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Kevin Paul Dupont | ON HOCKEY

Door opens for Johnny Beecher, Trent Frederic, Morgan Geekie after two Bruins centers were sidelined

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The Bruins hustled out of TD Garden Saturday afternoon, before a possible recount or video review, with a shaky 5-3 win over the Coyotes. They were also left with a new world order at their center position.

The question is, how are things going to look down the middle in the near future, like, say, Wednesday night in New Jersey?

An upper-body injury, medically defined as somewhere between bellybutton and Adam’s apple, took first-line center Pavel Zacha out of the mix after the first period. Zacha logged eight shifts and 6:42 in ice time, and postgame, coach Jim Montgomery wasn’t sure how soon the 26-year-old will be back in NHL working order.


“I’ll know more Monday,” said Montgomery. “I haven’t seen him yet or talked to the doctors.”

Slightly more intriguing was the curious case of rookie pivot Matt Poitras, 19, who sat out Thursday’s loss to the Sabres and then sat out the third period vs. the Desert Dogs. It was a directed absence (i.e. coach’s decision and not injury). Montgomery didn’t like what he termed the freshman’s game management.

For a new pup learning the ropes of the NHL biz, Poitras clearly has been fitted with a short leash.

“Valuing game management … it’s something we’ve talked to him about,” noted Montgomery. “It’s still lacking in his game right now. We’re paid to win hockey games and I am going to go with the guys I think are going to win us hockey games.”

Poitras sat on the bench for the third period, despite setting up a Danton Heinen goal that provided a 4-2 lead midway through the second. Poitras played 8:26 across 11 shifts. Only Zacha punched the clock for less. By the way, it’s still not too late for Poitras to be added to the Team Canada roster for the upcoming World Junior tournament in Sweden (opening faceoff Dec. 26). It could be the Five-Hour Energy shot he needs.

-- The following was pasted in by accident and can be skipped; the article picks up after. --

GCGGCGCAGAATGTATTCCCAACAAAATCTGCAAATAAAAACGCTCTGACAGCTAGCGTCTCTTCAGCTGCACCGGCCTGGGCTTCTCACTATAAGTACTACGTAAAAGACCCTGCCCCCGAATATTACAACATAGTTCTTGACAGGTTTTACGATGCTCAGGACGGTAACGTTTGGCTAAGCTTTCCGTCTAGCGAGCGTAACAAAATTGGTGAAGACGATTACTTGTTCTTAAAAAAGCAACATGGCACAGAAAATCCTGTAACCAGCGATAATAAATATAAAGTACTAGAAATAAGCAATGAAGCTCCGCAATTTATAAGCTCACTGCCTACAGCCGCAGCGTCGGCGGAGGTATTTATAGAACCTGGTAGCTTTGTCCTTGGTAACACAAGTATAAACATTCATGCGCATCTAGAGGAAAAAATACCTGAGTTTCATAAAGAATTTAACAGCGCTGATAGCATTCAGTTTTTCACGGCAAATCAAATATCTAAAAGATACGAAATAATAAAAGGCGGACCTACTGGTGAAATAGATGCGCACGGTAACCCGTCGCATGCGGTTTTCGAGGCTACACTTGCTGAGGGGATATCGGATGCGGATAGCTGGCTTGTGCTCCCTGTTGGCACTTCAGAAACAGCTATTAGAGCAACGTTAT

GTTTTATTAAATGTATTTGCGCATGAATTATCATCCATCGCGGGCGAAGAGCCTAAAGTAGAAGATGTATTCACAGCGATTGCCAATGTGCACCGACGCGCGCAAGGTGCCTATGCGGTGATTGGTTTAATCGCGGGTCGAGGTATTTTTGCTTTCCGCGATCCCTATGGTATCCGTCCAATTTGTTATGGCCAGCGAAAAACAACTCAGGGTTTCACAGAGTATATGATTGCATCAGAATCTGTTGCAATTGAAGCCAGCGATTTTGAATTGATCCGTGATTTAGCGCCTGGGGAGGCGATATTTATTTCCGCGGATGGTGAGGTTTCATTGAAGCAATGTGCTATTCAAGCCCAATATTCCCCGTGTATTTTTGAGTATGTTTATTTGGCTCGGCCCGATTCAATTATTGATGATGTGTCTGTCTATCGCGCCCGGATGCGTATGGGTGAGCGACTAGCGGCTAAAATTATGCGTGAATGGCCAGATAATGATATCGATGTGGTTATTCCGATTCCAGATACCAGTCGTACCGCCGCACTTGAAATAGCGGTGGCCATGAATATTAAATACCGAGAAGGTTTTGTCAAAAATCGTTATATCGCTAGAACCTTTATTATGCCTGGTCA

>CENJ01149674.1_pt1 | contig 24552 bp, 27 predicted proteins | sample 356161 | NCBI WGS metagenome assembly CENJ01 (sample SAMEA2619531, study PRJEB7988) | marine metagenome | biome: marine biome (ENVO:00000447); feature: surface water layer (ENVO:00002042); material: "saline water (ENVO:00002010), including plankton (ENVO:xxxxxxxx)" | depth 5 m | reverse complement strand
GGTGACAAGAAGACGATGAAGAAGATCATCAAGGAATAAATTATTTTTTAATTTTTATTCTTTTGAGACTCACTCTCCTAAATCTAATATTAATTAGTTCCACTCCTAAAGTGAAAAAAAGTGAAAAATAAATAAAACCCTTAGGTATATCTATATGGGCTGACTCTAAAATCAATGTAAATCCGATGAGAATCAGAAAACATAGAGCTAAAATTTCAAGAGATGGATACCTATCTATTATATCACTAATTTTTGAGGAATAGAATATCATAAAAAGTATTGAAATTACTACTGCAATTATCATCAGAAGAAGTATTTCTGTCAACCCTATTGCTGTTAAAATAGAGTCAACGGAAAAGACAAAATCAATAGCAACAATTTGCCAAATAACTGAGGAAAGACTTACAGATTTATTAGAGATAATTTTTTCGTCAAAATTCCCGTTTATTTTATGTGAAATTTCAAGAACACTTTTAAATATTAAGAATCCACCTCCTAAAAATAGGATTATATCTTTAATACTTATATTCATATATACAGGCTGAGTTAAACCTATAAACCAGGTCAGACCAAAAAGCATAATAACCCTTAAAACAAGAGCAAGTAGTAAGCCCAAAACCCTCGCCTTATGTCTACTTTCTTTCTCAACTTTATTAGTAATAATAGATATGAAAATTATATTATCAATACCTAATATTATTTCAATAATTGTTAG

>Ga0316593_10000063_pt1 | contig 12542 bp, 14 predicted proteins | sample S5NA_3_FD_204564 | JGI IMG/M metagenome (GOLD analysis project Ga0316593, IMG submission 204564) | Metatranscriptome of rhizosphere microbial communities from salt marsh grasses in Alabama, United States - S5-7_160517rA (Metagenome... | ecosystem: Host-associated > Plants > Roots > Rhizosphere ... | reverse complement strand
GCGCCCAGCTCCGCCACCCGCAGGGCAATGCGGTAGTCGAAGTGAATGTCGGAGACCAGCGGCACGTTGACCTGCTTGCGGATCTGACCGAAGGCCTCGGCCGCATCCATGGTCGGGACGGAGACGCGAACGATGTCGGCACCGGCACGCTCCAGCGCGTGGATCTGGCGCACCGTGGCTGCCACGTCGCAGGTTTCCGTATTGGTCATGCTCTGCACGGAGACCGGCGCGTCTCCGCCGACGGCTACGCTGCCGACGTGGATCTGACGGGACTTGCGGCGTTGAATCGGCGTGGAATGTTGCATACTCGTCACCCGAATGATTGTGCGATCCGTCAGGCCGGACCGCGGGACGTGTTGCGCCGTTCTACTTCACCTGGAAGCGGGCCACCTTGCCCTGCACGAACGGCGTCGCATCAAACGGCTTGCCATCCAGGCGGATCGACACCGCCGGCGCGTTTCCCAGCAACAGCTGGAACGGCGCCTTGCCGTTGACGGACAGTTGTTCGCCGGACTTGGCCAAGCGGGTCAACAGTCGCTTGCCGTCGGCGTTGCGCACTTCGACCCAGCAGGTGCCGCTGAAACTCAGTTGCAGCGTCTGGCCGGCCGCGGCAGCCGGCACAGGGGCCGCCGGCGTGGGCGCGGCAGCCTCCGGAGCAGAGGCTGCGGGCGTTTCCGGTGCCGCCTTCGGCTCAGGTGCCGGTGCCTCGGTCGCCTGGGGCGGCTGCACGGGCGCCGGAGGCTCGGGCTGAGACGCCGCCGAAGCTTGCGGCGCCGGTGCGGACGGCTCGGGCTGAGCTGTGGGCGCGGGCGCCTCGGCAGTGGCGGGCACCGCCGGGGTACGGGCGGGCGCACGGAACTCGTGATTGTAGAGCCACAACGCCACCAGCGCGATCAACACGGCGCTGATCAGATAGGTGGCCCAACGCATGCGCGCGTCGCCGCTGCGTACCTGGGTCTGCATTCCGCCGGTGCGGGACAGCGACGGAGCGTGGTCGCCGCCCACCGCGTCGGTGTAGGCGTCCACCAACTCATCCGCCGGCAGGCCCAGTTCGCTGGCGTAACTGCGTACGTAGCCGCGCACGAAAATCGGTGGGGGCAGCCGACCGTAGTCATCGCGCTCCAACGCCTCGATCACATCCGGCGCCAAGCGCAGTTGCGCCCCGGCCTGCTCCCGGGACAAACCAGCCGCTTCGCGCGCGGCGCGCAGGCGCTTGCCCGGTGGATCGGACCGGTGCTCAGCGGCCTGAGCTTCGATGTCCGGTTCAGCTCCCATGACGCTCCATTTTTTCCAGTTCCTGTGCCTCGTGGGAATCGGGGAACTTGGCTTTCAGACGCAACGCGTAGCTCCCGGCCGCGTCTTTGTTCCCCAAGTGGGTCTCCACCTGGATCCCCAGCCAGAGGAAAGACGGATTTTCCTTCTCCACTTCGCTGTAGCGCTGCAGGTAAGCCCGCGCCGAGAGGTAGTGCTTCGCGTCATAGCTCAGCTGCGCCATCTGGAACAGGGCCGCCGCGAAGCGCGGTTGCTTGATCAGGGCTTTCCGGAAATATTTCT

The Zacha and Poitras exits led to a patchwork/duct-tape/paper-clip approach to the center spot over the final 20 minutes.

“White-knuckling, it is a good way to put it,” noted Montgomery. “We were white-knuckling it a lot on the bench.”

Bruins center Matt Poitras has seen his playing time get squeezed.Matthew J. Lee/Globe Staff

No. 2 center Charlie Coyle saw plenty of work (20:17), riding with a variety of linemates. He won 17 of his 22 faceoffs for an impressive Patrice Bergeron-like 77 percent clip and was heavy on the puck.

Johnny Beecher, the No. 4 center, was used sparingly in the third and finished with 11:27. Beecher, who has quietly become one of the club’s top hitters, finished with four smacks.

“That’s him defining the fourth-line role,” explained Montgomery. “It’s become part of his DNA … I love it that he’s willing.”

Beecher’s inclination to hit is a value added, particularly on a club that doesn’t have much genetic smack. Prior to the 1:08 p.m. faceoff, the Bruins’ top three hitters were Trent Frederic (44), Beecher (38), and Coyle (31), combining for 113 hits.

Bruins center Johnny Beecher has quietly become one of the team's biggest hitters.Steven Senne/Associated Press

Across the league, only four clubs ranked below that total when comparing totals of their top three hitters. Nashville topped the chart with 217, led by former Bruin Jeremy Lauzon (78). Bruce Cassidy’s Vegas Golden Knights (211) were No. 2.

Maestro Montgomery orchestrated the third ostensibly with three pivots, with Coyle backed up by Frederic (Coyle’s right winger when the matinee began) and Morgan Geekie (originally on Beecher’s right side). The Coyotes closed within 4-3 early in the third, but some crafty footwork by Geekie, pivoting a line with Jake DeBrusk and David Pastrnak, led to the latter knocking in the 5-3 jawbreaker with 5:31 to go.


Both Frederic (6 feet 3 inches, 220 pounds) and Geekie (6-3, 202) have size and a center’s appreciation for defensive play in the back end. That’s the game management that Montgomery likes. Both grew up as pivots. They now have a combined 424 NHL games.

Frederic mostly has been a winger in his time with the Bruins, in part because Bergeron and David Krejci, with Coyle at No. 3, defined the job upon his arrival. Geekie was signed this past summer, ostensibly to be a No. 4 center, but the early success of Poitras and Beecher moved him over to the wing.

“I always say, the way we play, if you’re the first guy back, you end up being low and playing center,” said Frederic, asked his preference for position. “Obviously more responsibility, but it’s good.”

Frederic moved to the middle for a stretch around midseason last year and then again in the playoffs.

“It didn’t matter a whole bunch,” said Geekie, asked if he figured, upon signing, he’d be working regularly as a centerman after departing the Kraken as an unrestricted free agent. “Toward the end in Seattle, I was playing wing, then center most of the year before that. Obviously when you come here to the best team ever [defined by a 65-12-5 regular season], it’s just something that you’re happy to be a part of, and that‘s my mentality. We have a great team that can do great things.”


The Bruins still have 56 games to go in the regular season. Lots and lots of hockey to be played. But it’s the center spot that often defines how teams will attack and, ultimately, how often they score.

Centers drive lines. It’s beginning to look like the hands on the wheel could be changing.

Boston Globe Today: Sports | December 8, 2023
WATCH: On Friday's show: What are the chances the Patriots ship Belichick out of Foxborough? Brad Marchand puts the Bruins on his back.

Kevin Paul Dupont can be reached at kevin.dupont@globe.com.